So these days, I don’t wait for an invite. I take up space wherever I damn well please. I try to encourage others to do the same. And who knows? Maybe one day my fat ass will once again grace a ballet studio.

Sandhya Menon, author of From Twinkle, with Love

Being a mother is one of the greatest joys of my life. I always knew I wanted kids (except for a brief period in my teens when I felt very emo and nihilistic). I had them in my mid-twenties, on purpose, and never looked back. But it’s interesting. I can’t help but shake the feeling that, in some (many?) circles, being a mother equals being unsuccessful or not as serious of an artist or being dismissed.

It’s not just men who make these comments, though they are certainly not exempt from them. I’ve heard it from women, too. Lauren Sandler infamously said that women couldn’t be successful authors if they had more than one child (and then was eloquently refuted by Zadie Smith). Often, when acquaintances find out I travel for work, I am asked, “But what about your children?” Interesting fact—my husband also travels for work. Number of times he’s been asked, “But what about your children?”: Zero.

If you’re an author who is also a mother, I want to go on the record as saying it is entirely possible to do both, and do them well. To paraphrase Zadie Smith, time is at a premium whether you’re a mother, a senator, a trucker, or a doctor. No matter what else you are, if you are also a writer, you have to find ways to carve out time for your art. It’s incredibly difficult to not feel guilty in a world that tells you that you must feel guilty, that to take time for yourself is tantamount to gross negligence.

I’m finally in a place in my life where I don’t feel guilty pouring myself into my art. I don’t feel guilty closing my door and saying I’m on deadline. Part of it is having a wonderfully supportive spouse. But the other part, the equally large part, is giving myself permission to be a writer and a mother, and giving myself permission to be equally excellent at both.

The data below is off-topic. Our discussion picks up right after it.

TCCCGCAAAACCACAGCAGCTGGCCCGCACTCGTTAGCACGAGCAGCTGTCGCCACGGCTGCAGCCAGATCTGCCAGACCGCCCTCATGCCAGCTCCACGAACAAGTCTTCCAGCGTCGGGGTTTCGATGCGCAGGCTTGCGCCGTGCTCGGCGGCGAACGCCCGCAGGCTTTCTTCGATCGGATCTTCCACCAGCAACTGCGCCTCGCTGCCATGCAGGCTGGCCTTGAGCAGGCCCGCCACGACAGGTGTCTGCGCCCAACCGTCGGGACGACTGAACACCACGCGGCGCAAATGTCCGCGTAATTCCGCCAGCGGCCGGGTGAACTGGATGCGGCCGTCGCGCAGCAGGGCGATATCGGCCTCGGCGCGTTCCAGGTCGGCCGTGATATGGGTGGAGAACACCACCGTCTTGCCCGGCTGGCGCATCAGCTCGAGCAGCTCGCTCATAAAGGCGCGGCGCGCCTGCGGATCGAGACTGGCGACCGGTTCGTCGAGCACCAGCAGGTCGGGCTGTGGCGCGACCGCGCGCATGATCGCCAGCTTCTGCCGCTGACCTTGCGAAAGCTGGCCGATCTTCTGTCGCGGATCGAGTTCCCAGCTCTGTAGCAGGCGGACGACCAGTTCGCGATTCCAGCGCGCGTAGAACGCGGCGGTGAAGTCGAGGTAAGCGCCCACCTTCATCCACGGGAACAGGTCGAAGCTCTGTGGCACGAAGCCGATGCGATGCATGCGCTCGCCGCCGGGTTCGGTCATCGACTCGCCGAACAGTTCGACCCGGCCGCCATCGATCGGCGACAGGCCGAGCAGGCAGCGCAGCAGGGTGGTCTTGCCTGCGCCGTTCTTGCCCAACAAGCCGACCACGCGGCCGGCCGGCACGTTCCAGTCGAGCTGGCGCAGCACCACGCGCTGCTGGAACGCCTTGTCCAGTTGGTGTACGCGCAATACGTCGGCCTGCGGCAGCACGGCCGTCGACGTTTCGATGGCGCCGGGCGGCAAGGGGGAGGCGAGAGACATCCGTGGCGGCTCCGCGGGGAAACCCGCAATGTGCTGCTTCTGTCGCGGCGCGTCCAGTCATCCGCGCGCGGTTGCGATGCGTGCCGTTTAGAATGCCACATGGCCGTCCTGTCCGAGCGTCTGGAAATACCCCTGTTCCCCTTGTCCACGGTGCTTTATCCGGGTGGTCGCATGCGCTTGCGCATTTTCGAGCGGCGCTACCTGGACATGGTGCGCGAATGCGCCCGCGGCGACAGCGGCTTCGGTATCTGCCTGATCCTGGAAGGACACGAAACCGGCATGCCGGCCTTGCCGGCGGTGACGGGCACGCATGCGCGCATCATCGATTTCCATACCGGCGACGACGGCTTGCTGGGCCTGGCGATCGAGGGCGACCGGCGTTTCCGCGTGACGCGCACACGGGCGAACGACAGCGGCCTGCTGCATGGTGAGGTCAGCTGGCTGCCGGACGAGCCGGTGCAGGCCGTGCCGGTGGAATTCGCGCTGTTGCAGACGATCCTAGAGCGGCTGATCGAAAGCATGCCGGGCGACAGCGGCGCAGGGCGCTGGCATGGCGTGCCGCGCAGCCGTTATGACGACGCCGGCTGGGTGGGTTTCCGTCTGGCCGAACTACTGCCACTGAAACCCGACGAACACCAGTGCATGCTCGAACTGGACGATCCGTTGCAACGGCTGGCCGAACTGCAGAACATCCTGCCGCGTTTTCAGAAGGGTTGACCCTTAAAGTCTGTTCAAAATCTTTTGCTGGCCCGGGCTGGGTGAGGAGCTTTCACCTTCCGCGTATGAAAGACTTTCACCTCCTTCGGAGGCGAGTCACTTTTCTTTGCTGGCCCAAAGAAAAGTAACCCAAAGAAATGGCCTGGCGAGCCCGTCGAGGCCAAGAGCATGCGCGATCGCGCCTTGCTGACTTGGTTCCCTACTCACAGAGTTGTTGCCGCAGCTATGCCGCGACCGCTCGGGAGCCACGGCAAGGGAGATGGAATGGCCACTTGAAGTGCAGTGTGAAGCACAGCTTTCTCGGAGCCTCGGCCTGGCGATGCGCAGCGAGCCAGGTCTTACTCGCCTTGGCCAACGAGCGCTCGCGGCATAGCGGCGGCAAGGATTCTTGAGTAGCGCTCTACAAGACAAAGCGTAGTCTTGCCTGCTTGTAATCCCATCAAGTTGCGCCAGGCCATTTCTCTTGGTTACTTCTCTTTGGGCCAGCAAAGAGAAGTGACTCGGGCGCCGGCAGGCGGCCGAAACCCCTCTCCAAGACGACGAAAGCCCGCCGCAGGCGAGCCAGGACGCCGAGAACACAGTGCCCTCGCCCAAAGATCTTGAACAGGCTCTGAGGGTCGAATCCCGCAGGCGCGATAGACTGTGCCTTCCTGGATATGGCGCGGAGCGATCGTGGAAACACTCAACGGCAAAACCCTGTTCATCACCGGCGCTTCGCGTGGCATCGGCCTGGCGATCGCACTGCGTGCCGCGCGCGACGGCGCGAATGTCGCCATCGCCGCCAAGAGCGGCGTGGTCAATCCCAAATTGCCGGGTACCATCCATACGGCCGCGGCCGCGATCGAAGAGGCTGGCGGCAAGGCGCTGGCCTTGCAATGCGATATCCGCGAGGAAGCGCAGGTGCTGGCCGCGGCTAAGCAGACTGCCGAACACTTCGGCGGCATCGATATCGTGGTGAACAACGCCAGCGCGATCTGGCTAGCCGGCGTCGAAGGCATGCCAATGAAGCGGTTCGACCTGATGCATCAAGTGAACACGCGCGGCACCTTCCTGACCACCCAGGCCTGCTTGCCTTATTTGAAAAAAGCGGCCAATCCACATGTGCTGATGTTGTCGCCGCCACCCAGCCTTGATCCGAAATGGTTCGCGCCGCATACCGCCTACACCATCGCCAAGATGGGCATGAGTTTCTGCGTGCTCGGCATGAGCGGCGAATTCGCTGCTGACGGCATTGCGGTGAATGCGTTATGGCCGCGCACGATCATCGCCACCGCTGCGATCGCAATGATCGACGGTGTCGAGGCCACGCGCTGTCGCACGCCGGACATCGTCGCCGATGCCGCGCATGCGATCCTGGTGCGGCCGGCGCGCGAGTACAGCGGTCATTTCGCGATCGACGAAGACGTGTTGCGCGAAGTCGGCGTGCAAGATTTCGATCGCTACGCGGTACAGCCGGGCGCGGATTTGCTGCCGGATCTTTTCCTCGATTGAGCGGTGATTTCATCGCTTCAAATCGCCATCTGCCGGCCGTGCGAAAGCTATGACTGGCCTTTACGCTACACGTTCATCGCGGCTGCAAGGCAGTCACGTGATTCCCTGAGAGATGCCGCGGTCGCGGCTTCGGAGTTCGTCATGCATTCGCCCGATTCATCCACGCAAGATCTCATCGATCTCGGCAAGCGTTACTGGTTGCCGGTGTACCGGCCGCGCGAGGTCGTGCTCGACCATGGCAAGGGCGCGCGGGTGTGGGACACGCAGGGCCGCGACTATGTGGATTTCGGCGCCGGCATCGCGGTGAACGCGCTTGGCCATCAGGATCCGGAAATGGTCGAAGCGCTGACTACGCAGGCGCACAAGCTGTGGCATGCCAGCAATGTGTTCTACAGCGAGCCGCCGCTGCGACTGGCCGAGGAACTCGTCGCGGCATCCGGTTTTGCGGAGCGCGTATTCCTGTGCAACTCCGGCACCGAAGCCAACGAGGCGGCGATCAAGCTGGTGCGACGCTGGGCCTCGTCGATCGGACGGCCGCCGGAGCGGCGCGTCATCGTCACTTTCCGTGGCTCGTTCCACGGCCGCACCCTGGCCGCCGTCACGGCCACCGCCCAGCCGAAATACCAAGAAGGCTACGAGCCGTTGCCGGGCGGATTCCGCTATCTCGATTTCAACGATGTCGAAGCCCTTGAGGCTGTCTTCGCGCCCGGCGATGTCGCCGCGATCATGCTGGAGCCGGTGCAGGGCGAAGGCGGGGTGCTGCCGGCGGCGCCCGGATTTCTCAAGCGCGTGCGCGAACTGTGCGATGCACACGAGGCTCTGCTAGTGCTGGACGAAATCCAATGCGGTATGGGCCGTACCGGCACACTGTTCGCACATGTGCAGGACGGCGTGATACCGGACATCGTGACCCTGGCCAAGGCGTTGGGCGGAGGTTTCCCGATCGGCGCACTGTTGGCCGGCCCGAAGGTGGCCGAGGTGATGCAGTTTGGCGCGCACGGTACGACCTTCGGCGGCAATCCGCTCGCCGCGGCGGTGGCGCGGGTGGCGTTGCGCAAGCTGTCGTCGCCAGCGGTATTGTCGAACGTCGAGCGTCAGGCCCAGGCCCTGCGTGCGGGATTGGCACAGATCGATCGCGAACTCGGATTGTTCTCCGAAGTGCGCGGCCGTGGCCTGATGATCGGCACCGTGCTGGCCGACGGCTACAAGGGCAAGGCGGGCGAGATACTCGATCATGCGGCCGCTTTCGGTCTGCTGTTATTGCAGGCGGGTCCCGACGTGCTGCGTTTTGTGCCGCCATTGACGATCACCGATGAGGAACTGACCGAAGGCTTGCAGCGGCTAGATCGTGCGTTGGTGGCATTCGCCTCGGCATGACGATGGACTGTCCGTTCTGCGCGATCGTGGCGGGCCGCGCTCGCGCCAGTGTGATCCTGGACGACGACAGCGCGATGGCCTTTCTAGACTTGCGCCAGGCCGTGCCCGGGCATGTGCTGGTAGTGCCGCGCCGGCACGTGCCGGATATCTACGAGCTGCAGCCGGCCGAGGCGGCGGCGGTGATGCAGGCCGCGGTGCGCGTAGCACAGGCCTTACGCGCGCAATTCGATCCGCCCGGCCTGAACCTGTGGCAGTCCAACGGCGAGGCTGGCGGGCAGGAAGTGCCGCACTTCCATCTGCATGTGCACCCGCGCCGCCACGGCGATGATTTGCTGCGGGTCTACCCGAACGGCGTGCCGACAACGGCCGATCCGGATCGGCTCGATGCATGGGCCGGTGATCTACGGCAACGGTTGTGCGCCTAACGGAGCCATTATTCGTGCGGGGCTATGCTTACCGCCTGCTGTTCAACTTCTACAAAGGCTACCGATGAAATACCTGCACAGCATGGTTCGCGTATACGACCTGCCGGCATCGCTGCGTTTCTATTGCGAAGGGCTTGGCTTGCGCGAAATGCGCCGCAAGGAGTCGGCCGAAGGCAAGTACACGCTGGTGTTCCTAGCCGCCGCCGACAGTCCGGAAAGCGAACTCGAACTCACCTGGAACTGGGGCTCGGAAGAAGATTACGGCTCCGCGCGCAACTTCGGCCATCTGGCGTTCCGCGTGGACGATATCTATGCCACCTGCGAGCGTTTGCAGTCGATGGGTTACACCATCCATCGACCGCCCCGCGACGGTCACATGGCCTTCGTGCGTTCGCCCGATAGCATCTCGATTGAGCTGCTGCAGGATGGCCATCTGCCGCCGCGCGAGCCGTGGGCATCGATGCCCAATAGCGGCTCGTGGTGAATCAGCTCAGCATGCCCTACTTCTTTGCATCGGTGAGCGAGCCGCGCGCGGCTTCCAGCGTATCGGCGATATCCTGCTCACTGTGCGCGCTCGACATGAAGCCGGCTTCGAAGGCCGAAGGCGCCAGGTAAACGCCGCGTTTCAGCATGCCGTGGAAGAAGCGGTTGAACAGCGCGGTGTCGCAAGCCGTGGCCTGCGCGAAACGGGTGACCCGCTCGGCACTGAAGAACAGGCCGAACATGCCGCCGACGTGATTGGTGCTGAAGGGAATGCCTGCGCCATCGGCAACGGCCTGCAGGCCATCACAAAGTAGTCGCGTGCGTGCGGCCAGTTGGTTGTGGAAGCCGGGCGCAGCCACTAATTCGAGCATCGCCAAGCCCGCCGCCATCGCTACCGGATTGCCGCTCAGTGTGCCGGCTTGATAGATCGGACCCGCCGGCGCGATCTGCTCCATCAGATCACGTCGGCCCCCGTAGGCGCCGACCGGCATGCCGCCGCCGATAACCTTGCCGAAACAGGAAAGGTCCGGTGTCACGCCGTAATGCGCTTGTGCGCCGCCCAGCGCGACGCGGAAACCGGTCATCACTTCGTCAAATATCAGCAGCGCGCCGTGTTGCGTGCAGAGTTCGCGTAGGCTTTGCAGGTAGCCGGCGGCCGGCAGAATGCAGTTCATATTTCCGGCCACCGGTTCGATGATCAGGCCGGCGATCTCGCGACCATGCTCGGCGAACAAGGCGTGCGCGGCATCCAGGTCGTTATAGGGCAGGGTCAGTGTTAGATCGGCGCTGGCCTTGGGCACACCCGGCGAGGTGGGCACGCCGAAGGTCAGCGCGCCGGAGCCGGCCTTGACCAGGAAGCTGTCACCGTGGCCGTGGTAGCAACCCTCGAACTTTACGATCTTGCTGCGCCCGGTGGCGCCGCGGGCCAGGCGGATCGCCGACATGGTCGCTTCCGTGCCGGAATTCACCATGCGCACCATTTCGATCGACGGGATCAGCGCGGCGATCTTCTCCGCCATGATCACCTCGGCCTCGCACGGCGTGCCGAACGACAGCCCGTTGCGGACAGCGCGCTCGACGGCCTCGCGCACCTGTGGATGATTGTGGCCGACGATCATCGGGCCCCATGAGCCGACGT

Lygia Day Peñaflor, author of All of This Is True

When I was thirteen, there was an ad for something called “The Get Him System” in the back of popular teen magazines like YM, Seventeen, and Teen. The system was a booklet on “How to get the guy you really want,” “What to do on Monday so he’ll ask you out by Friday,” and the claim of all claims, “The 5 little secrets to make any guy yours.” I had to have it. The final selling point? It promised to ship in a brown, unmarked package. No one would know—my brother wouldn’t laugh his ass off at me!

I’d never ordered anything through the mail before, but I couldn’t resist “How to turn ‘just a friend’ into a boyfriend,” so I filled out the order form, put $10 cash plus $2 for shipping in an envelope, and mailed it out.

I told no one. The wait nearly killed me. Had I mailed $12 to a scammer? Or worse, had I given my home address to some pervert? I was mortified and yet so…exhilarated. What if “The GH System” was exactly as promised? I could actually make the cutest boy in school be my boyfriend.

When an unmarked package did arrive, I ran to my room and ripped it open. The pamphlet was flimsy, amateurish. I imagined a grown man printing them out in his garage. But the advice wasn’t too terrible: make eye contact, talk about mutual interests, show your sense of humor!

It was worth a shot. I said hello to my crush, and we chatted about music videos. I even made him laugh. So, did I “get him”? Did he ask me out by Friday? No. I was, indeed, crushed. But looking back at it now, I’m proud of my thirteen-year-old self for trying, and I think it was $12 well spent.

Anat Deracine, author of Driving by Starlight

When I was six, I decided to walk home from school and take my friend along with me. I lived a forty-minute drive away by the school bus, and didn’t actually know the way. After an hour or two of walking, I picked sunflowers off the street, twirled them in my hands and dropped them, announcing that “home” was where the flowers pointed. We were picked up off the side of a highway by a nice lady who didn’t speak much English, who knew enough to call the phone number on our name tags so our panicked parents could pick us up.